Who Wore It Better? ("1989" Album Edition)
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Who Wore It Better? ("1989" Album Edition)

Which version of "1989" is best?

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Who Wore It Better? ("1989" Album Edition)

When Taylor Swift released her fifth studio album "1989: in 2014, her transition from country to pop was complete. Though she experimented with some non-country styling in "Red," (the bass drop in "I Knew You Were Trouble," anyone?) "1989" represents the musician's break into the full pop genre. It's an album that is full of excitement and joy, and also some response to the criticism she's received over the years for her personal and professional life. The album shows a woman who has experienced highs and lows and managed to always come out swinging and singing, and in the personal opinion of the reviewer is her best album to date.

Cut to 2015, when Ryan Adams decided he would try his hand at covering and interpreting the entire 1989 album. Spurred by the recent divorce he was going through with actress Mandy Moore, Adams hoped to bring a new take on the album that many placed on their best of 2014 lists.

The first thought that entered my head as I listened to Ryan Adam's version of "1989" was how Bruce Springsteen it sounded. "Welcome to New York" had a feel of a song the Boss would do, complete with a similar sounding vocal performance and guitar work. However, the rest of the album and the song itself is only partially inspired by the Jersey musician, and it quickly becomes clear this is not just Swift by way of Springsteen. There is an underlying sadness to the album, with the lyrics dripping with regret at times while lamenting lost opportunities at others. Though he does have a little fun in the album (the flamenco influenced version of "I Know Places" was a great spin on a great song) the songs on the album mostly have a melancholic, Smiths-like reflection to them, whereas Swift provided a mistakes-I-learned-from-and-grew-from hopeful reflection for hers.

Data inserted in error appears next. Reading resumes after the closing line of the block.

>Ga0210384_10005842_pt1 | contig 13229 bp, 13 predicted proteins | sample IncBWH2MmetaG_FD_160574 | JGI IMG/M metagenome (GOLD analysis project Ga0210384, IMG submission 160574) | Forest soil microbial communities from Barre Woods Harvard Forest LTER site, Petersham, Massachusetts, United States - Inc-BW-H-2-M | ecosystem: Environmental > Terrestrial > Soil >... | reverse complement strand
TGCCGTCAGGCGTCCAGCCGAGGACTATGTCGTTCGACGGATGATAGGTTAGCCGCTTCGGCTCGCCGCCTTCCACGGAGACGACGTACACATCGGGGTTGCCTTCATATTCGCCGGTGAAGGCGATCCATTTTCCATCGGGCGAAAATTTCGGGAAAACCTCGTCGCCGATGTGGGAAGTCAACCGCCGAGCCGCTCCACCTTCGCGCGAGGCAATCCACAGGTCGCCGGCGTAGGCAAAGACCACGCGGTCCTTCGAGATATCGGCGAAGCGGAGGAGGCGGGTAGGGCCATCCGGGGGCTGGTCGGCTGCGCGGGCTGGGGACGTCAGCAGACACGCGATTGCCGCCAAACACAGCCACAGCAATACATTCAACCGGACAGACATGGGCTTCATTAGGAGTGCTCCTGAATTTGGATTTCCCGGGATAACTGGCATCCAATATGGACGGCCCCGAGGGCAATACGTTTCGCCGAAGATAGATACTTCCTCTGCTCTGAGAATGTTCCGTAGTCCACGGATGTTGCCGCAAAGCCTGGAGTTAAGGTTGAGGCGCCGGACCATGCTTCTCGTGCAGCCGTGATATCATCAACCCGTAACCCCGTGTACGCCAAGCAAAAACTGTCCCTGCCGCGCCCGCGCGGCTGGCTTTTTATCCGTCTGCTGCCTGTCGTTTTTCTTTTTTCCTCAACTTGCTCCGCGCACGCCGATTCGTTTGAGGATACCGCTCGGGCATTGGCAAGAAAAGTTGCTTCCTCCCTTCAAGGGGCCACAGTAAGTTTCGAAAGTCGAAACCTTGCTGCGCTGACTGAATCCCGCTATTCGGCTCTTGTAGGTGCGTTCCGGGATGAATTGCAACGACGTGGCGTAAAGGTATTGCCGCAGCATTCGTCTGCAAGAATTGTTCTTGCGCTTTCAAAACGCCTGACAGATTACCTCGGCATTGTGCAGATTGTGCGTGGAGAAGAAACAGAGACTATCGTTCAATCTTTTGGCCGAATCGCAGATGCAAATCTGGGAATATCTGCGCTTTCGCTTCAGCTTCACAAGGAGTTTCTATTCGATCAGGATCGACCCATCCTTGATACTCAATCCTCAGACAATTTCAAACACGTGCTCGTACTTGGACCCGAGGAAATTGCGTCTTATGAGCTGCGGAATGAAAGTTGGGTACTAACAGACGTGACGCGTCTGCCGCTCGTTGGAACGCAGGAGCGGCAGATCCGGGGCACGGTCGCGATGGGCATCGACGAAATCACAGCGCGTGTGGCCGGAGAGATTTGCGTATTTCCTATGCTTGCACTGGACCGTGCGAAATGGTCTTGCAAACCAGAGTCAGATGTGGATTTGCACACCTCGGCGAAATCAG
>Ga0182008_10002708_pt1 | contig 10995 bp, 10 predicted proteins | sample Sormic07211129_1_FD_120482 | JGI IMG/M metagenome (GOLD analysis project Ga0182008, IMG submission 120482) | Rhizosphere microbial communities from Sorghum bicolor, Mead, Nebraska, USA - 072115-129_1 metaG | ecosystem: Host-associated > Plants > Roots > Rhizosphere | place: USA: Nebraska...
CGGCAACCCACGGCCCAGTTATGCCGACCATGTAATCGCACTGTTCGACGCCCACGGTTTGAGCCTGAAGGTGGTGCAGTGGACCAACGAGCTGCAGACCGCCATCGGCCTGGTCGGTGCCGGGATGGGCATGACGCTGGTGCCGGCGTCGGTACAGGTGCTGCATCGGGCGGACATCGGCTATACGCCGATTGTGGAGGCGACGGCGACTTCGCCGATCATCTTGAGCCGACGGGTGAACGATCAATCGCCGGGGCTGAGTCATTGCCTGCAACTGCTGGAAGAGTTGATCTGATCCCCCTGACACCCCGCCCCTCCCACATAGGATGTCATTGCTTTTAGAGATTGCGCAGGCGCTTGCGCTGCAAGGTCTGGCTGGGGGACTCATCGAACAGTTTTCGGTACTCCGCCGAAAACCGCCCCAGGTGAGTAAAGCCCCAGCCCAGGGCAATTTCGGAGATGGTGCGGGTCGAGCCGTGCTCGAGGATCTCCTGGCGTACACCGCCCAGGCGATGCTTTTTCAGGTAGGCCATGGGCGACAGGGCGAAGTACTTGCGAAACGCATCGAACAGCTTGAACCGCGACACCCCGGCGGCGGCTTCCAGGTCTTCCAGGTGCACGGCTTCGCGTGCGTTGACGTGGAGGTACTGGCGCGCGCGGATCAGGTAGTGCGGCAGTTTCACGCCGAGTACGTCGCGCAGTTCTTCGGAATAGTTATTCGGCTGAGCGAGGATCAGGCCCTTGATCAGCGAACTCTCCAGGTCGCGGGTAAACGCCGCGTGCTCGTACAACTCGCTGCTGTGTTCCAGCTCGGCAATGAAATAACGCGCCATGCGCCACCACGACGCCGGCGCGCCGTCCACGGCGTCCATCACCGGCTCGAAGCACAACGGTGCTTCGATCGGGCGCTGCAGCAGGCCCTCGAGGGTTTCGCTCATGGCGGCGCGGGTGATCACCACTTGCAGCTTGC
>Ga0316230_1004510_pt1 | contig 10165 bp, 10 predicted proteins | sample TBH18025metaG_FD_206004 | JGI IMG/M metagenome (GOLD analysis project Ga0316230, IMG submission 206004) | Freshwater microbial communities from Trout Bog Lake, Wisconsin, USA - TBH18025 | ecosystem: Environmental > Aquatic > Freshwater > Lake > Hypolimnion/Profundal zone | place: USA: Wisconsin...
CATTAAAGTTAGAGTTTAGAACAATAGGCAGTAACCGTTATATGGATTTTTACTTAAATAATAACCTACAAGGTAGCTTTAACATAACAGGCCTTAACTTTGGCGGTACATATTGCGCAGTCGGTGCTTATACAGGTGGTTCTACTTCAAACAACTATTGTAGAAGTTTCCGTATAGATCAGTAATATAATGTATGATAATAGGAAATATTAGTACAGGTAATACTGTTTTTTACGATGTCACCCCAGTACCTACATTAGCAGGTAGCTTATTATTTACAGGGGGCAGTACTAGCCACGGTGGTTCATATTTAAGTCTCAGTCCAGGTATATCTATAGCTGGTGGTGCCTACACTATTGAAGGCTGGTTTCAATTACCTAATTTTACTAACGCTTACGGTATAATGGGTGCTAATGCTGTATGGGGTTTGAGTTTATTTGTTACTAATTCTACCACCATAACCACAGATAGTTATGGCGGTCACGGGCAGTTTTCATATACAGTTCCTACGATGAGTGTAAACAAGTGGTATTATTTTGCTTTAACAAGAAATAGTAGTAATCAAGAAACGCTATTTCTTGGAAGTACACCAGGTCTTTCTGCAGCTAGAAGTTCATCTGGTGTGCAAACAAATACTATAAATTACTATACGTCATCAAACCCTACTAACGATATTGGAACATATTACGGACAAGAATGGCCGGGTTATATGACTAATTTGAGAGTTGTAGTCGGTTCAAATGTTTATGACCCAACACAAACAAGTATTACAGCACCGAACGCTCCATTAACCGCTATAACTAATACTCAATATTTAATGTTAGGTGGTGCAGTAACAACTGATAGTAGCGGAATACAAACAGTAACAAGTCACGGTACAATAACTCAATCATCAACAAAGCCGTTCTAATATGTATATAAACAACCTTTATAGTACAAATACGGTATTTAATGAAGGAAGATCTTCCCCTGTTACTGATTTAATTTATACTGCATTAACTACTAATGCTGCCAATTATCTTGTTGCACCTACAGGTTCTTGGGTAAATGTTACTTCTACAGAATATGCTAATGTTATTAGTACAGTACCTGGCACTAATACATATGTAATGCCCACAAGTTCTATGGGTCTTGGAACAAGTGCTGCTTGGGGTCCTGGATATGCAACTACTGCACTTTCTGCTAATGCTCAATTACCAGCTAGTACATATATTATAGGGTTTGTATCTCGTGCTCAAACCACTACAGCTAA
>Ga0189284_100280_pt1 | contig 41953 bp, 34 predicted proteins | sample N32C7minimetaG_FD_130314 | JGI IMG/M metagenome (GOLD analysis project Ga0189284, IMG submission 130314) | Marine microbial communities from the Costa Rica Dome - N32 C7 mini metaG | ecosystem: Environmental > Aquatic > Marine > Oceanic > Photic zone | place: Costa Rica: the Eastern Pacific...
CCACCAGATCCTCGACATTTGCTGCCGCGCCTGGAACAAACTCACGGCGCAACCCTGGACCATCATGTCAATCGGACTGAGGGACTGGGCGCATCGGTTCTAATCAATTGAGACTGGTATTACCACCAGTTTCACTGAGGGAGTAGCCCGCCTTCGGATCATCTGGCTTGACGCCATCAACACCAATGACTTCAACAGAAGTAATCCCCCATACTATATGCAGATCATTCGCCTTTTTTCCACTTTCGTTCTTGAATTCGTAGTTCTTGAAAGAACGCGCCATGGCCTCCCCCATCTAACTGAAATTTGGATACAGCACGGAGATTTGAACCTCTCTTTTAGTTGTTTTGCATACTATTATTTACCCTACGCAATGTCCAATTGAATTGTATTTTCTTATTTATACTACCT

There is an intimacy to Ryan Adams' take on the songs, an almost coffee shop warmth he exudes. One song in particular, "I Wish You Would" sounds like you're the sole person in an empty amphitheater listening to Ryan Adams' lament. His serious take on these songs emphasize how mature Swift's songwriting and lyrics have gotten behind the synths and flashy pop.

Swift's "1989" allows itself to have fun with the pain its experiencing, and poke fun at the detractors and the naysayers that have plagued her career while celebrating her strengths and admitting her weaknesses and ultimately making them positive things. Even her most serious pieces on the album allow for some hope for the future and give the listener the impression that she is a stronger woman for having experienced these events.

While Taylor Swift's album was a reflective-while-still-having-a-good-time work, Ryan Adams' album is one of past mistakes and heartbreak with a deep look into what went wrong. They both drip with emotion and really wish to connect with the listener. They both succeed, though in surprisingly different ways. Both have gone through the war of relationships and broken hearts, with Swift coming out stronger from it and Adams taking some scars from battle with him that enabled him to become a seasoned veteran. The duo come off as experts in their musical fields in each of these albums, and to decide which one is better is like trying to decide if breathing in or out is more important for life.

The two albums are like a call and response between two types of people: A call from Taylor Swift, the young romantic who has come across painful moments in her life and is able to look back on them with hopeful eyes and look toward the future with a confidence unparalleled; a response from Ryan Adams, the world-weary traveler who has seen triumphs and downfalls and wishes to communicate his heartbreak and pain to others in an effort to make sure they don't make the same mistakes. In this they are almost companion pieces, two sides to the same story. Each narrator offers a unique look into the same lyrics, creating different meaning behind each word as if it is a completely different source material.

This shows how much of a literary text "1989" and music, in general, can be, and how open to interpretation songs are. Whether it is the pop and synth fun of Taylor Swift or the melancholy rock of Ryan Adams, the fact that this album is able to be played in such radically different ways goes to prove how important music can be in people's lives.

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This article has not been reviewed by Odyssey HQ and solely reflects the ideas and opinions of the creator.

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